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If I have a model that essentially represents a single row in a database, is it scale-friendly and test-friendly, and all around okay practice to have it populate it's own properties, or should it have its properties injected, the same way you would inject an object?

Example:

Class blog {
    $id;
    $title;
    $body;

    public function load($id) {
        // db query to load id, title, body
    }
}

OR

Class blog {
    $id
    $title
    $body
}

// load blog data into $data, and then...

$blog = new Blog($data)
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2 Answers 2

up vote 1 down vote accepted

It's considered a bad practice to commingle database access inside your model classes directly. Injecting values is generally preferred.

That said, if you were dead set on doing something like $model->load($id) and having it fetch from a datasource, you could get away with something like:

class Model {
    private $_dataProvider;

    // inject data-provider dependency in constructor
    public function __construct($dataProvider){
        $this->_dataProvider = $dataProvider;
    } 

    public function loadById($id){
        $myData = $this->_dataProvider->loadDataById($id);
        $this->setFoo($myData['foo']);
        ...
    } 
}

By injecting a data access class, you can pass a mock in for testing, or replace your database with some web service, or whatever. As long as $dataProvider has a loadDataById() method that takes an int and returns the appropriate data structure, you're good.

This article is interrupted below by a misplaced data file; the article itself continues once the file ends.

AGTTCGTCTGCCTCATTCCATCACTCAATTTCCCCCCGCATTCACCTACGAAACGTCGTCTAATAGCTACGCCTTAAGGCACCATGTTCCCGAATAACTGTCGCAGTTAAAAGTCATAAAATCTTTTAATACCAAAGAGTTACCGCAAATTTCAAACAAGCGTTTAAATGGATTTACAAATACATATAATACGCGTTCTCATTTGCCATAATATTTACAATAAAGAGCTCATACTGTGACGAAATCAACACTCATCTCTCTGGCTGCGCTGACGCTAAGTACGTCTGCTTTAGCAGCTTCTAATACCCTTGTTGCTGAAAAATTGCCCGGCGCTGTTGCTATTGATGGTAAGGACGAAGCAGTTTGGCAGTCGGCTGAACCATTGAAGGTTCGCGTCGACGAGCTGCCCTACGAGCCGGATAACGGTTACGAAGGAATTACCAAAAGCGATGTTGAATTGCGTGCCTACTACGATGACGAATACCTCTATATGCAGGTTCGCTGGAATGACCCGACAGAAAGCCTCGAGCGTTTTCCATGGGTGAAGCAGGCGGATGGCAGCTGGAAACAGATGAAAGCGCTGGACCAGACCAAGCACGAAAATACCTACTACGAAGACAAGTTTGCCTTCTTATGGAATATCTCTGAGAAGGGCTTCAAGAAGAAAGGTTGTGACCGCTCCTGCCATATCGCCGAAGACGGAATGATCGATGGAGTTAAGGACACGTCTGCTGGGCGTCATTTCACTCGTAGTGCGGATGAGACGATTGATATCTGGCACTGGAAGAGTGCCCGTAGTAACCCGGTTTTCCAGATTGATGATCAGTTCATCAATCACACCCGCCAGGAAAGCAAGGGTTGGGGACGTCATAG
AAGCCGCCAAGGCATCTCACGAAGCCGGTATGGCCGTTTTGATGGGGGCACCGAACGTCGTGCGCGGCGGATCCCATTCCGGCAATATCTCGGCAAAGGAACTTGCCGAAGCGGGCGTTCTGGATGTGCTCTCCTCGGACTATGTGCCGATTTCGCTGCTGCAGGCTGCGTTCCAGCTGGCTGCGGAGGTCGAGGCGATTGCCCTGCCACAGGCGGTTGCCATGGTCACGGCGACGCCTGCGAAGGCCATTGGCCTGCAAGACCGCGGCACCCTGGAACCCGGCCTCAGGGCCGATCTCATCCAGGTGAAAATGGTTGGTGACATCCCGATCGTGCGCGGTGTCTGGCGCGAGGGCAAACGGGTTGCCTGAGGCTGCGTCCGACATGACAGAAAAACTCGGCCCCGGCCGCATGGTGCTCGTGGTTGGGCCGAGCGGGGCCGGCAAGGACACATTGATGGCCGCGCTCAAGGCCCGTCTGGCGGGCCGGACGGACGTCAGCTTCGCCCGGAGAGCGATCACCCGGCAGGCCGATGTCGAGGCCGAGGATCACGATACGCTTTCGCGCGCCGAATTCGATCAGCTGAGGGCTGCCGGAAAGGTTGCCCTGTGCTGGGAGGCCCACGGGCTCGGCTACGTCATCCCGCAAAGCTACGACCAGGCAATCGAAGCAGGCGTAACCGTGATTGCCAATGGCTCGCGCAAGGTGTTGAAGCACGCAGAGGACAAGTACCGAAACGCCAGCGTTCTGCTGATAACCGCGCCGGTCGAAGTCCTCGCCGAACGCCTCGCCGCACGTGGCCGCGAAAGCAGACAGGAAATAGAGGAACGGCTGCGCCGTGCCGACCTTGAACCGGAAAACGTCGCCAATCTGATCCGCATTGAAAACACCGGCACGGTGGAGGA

Personally, I prefer keep my models nice and focused on representing whatever it is they're modeling. I rely on external service classes and repositories to load data, inject it into models, and return them.

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I see, so you consider the data access as separate from the business logic in this case? –  johnnietheblack Sep 26 '11 at 22:33
    
Also, say you've adjusted the data within the model....maybe changed the title - do you use the model to save the data, or inject it back into the $dataProvider? –  johnnietheblack Sep 26 '11 at 22:34
    
In that example, the models have a dependency on dataProvider. Can be bad practice as well. –  hakre Sep 26 '11 at 22:36
    
@hakre - I agree, it's a design decision to think carefully about. My key point is that if you're going to create that dependency, make it injectable. johnnietheblack - Yes, some kind of save() method would just proxy to dataProvider::save(), which would take either the object itself of an array of properties as the argument. –  timdev Sep 26 '11 at 22:51
    
@timdev - So, aside from what I COULD do, what is normal? I know pulling data from a single table and running functions on the data is normal...is that usually split into classes like that? Also, is there a tutorial of some kind that you might recommend? Thanks! –  johnnietheblack Sep 26 '11 at 22:59

If you want to de-couple the data storage layer from the models itself, you should make it injectable.

If the models are the data storage abstraction, you don't need to care, you only need to inject the models which then should have defined interfaces so you have the rest of your application testable.

But it merely depends on your needs and your design.

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When you say the data storage abstraction, do you specific just mean the CRUD style functions? For example, the blog class might also have a $blog->url() function... –  johnnietheblack Sep 26 '11 at 22:32
1  
I mean the layer that stores the models data into a persistent store (e.g. between HTTP requests). –  hakre Sep 26 '11 at 22:33

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